October 2007 -- (b. 1905, St. Petersburg, Russia) 

Philosophy saves us one mind at a time,
Or not at all, and only by our choice.
You knew that, witnessing the master crime
That spawned our century and set man’s voice
To amplifying assent. The very mind
Resounded like a sanctum overthrown
By mere bedazzled savages, purblind
To all that private man had made his own.
The altar of our age is politics:
For heaven, power; for sanctity, the plan
To end all plans; and prayerful edicts
To fashion forth the perfect good of man.
How could they bear to hear your lonely voice
Summoning us before that honest bar
Where each alone with reason makes his choice
And pays the price to things as they are?
                             II
In cities, jungles, mountains, and at sea:
For some, the fighting was their only school,
Their calling to kill for a century
Of brotherhood. To die was merciful:
Idealists spared the bumper crop of death
As socialism swept the world to cleave
Mankind’s collective neck, and those still left
Uncertain who the master, who the slave.
A price in blood unknown in history
Had made us doubt the very human clay,
Abjure ideals, and make philosophy
Of going back. But you arose to say
Two thousand years of tribute to the creed
Of sacrifice, with almsman for our priest— 
No hostage held too dear for haughty need— 
Had ushered in this hour of the beast.
                            III
“The world’s salvation lies in beauty,”
Said one dark seer, who knew that art compels
Assent beyond mere argument, that we
May know of worlds where catastrophe dwells. 
With you we walked through cities once higher
Than sunrise, seeing all we thought our birthright
Brought down because that brash hero with his fire
But earned his awful ledge and endless night.
On the skyline of man’s incandescent day
An infinity of brave lights died.
Alone you knew that all was swept away
By festering envy of human pride.
And by what grace, we wondered, could you see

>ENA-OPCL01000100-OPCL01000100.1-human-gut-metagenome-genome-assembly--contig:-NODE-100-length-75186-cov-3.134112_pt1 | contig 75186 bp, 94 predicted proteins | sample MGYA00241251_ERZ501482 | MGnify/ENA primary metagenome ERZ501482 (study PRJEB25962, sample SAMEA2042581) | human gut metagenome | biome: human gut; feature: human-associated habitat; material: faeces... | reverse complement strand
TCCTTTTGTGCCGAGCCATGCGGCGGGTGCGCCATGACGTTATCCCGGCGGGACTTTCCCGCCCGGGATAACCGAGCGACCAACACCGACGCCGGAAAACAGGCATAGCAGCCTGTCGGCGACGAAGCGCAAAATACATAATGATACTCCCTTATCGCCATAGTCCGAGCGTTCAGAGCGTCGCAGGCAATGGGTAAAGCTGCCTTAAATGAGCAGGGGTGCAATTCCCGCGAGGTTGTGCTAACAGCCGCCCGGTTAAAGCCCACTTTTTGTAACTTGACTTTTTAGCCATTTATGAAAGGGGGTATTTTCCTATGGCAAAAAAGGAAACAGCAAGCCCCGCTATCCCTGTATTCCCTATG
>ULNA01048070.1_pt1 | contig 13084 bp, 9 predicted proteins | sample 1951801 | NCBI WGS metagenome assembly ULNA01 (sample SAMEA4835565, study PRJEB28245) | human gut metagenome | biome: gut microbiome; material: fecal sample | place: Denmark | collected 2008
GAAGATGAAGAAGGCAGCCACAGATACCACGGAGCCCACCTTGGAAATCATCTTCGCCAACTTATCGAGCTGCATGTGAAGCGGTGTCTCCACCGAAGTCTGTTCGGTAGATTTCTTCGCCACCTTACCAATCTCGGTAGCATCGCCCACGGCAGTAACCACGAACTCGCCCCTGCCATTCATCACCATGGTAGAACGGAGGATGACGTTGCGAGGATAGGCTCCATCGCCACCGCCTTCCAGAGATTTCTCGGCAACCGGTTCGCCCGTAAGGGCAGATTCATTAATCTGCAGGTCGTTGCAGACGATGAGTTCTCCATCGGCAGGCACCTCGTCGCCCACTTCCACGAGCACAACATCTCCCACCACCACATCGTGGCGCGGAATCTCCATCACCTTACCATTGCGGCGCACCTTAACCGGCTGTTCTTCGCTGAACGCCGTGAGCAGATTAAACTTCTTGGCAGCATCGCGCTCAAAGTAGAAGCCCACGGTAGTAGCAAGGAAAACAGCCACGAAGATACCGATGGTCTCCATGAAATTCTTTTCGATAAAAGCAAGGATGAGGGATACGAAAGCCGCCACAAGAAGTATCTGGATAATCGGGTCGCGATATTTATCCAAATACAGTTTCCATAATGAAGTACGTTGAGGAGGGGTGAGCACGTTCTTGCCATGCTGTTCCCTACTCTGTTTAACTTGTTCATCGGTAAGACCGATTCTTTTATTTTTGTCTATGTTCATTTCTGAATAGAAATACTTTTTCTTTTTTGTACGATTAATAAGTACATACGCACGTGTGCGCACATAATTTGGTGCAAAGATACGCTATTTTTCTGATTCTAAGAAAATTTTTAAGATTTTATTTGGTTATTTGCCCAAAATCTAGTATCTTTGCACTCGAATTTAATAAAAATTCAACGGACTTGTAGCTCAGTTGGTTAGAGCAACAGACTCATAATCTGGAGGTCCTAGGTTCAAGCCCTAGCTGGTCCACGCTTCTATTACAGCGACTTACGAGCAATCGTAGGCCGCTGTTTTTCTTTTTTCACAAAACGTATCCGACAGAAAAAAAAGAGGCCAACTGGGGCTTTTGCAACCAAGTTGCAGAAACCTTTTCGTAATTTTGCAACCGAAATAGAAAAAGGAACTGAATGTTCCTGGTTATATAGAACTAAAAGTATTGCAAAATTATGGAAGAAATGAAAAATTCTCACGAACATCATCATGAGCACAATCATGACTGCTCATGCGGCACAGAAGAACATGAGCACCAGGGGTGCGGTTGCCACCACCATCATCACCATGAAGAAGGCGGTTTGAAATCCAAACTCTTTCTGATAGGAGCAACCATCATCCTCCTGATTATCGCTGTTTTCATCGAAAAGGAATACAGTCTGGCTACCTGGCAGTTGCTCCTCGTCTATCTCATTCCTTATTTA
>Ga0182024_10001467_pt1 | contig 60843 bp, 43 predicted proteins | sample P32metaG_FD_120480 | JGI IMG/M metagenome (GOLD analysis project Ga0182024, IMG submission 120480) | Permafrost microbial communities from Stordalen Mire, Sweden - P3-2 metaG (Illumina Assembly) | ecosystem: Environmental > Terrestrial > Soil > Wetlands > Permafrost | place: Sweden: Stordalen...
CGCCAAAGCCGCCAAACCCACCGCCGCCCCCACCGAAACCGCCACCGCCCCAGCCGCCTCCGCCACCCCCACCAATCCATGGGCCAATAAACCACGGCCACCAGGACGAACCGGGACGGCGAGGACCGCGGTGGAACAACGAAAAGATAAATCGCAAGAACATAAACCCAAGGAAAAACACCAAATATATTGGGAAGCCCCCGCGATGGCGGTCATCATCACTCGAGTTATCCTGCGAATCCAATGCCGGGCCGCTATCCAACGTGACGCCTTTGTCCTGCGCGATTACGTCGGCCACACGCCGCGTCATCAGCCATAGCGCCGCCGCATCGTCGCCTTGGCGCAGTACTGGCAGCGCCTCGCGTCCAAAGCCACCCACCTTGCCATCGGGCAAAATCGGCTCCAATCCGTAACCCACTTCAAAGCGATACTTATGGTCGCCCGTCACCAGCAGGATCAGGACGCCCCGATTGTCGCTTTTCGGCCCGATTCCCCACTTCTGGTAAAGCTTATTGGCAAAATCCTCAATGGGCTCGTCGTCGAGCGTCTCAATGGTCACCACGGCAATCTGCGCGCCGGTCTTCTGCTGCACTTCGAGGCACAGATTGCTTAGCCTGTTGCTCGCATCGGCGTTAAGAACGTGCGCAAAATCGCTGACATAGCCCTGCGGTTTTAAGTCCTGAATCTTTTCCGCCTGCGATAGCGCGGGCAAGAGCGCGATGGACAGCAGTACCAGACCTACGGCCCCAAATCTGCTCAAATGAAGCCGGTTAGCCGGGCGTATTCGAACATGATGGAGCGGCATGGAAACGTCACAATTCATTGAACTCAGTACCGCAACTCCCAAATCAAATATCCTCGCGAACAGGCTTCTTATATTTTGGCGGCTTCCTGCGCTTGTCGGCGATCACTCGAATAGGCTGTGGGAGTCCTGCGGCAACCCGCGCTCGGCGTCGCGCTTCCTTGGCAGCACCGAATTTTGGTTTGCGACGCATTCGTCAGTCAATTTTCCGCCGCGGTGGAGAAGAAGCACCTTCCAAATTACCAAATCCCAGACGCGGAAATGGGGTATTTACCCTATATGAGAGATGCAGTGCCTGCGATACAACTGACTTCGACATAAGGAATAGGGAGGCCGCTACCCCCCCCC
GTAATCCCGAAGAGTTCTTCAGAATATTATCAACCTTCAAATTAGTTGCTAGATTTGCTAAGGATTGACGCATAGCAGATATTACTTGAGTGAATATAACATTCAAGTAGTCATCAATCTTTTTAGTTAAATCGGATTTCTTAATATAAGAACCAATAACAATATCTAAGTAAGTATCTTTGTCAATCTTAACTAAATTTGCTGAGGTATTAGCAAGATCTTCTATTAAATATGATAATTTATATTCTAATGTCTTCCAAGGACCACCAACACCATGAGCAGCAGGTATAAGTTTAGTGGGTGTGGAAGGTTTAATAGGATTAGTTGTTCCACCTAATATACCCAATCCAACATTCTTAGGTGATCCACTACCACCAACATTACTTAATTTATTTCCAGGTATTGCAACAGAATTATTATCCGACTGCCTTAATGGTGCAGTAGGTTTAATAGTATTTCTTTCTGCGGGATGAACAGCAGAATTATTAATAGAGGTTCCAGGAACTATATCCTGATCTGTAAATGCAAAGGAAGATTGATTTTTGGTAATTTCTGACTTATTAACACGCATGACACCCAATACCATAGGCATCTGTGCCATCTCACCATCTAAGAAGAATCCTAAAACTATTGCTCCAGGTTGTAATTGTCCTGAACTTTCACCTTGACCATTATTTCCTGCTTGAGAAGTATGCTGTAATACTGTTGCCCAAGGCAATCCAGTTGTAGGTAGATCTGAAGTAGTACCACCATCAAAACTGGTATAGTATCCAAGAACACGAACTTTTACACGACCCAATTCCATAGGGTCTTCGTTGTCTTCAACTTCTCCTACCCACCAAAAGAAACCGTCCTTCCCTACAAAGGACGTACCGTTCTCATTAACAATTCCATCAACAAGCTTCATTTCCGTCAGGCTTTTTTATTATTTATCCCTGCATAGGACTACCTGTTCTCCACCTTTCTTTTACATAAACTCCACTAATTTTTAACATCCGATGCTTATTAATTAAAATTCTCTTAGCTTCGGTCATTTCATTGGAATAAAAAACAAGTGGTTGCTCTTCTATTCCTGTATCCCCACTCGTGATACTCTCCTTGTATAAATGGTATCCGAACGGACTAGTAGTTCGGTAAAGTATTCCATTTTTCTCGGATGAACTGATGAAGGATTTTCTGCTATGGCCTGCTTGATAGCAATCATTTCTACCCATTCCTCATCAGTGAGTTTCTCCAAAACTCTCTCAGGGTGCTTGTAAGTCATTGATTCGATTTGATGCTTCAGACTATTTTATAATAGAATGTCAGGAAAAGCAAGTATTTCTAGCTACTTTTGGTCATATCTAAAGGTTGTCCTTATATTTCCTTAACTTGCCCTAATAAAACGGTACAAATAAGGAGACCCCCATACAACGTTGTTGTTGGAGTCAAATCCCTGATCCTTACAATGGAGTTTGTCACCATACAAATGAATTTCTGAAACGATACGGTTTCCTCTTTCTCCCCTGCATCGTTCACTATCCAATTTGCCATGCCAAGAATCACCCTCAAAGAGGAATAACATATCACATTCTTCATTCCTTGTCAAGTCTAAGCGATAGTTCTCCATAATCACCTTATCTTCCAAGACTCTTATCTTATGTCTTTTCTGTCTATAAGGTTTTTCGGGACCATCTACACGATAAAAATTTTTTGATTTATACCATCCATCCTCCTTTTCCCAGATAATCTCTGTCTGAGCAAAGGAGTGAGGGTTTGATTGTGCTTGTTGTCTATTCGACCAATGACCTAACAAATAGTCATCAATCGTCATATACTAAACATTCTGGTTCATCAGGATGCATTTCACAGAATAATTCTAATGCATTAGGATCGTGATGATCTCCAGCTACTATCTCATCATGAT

Those cities fade, forsaken by an age,
That famished souls might sate their envy—
Could see, and speak, and yet not die of rage?
                             IV
The shifting signs of stars could not explain
His birth. The holy men did not declare
His soul redeemed from the immortal stain 
(Or come to marvel at his golden hair).
He told us that he lived for joy alone,
His warrant reason’s right. And suddenly,
Because a guiltless gaze returned our own,
We knew that he had banished God, and was free.
Behold the man whose soul is no god’s grant,
Is not a sojourner on Earth, nor guest
Escorted by the body, nor supplicant.
The Earth is his by right of his conquest.
For nature’s stubborn virtue will succumb
To none but men of reason, who can take her
Even within her high, sequestered sanctum.
And of his soul this man alone is maker.
                           V
Notations never are ideas, which live
In minds when minds are thinking. That day
When you had given all you had to give,
And we became your ideas, none could say
If man would ever elevate the light
Of reason, long tormented and estranged,
Because a score of grateful mortals might
Have comprehended you and been changed.
Yet to remit one tithe of man’s distress,
Redeem an age long leached of pity,
Somehow rescind that perplexed emptiness
Engraved upon the sky of freedom’s city, 
But pay with life and joy, would be a crime.
Does death absolve the prophet for his voice?
Philosophy saves us one mind at a time,
Or not at all, and only by our choice.

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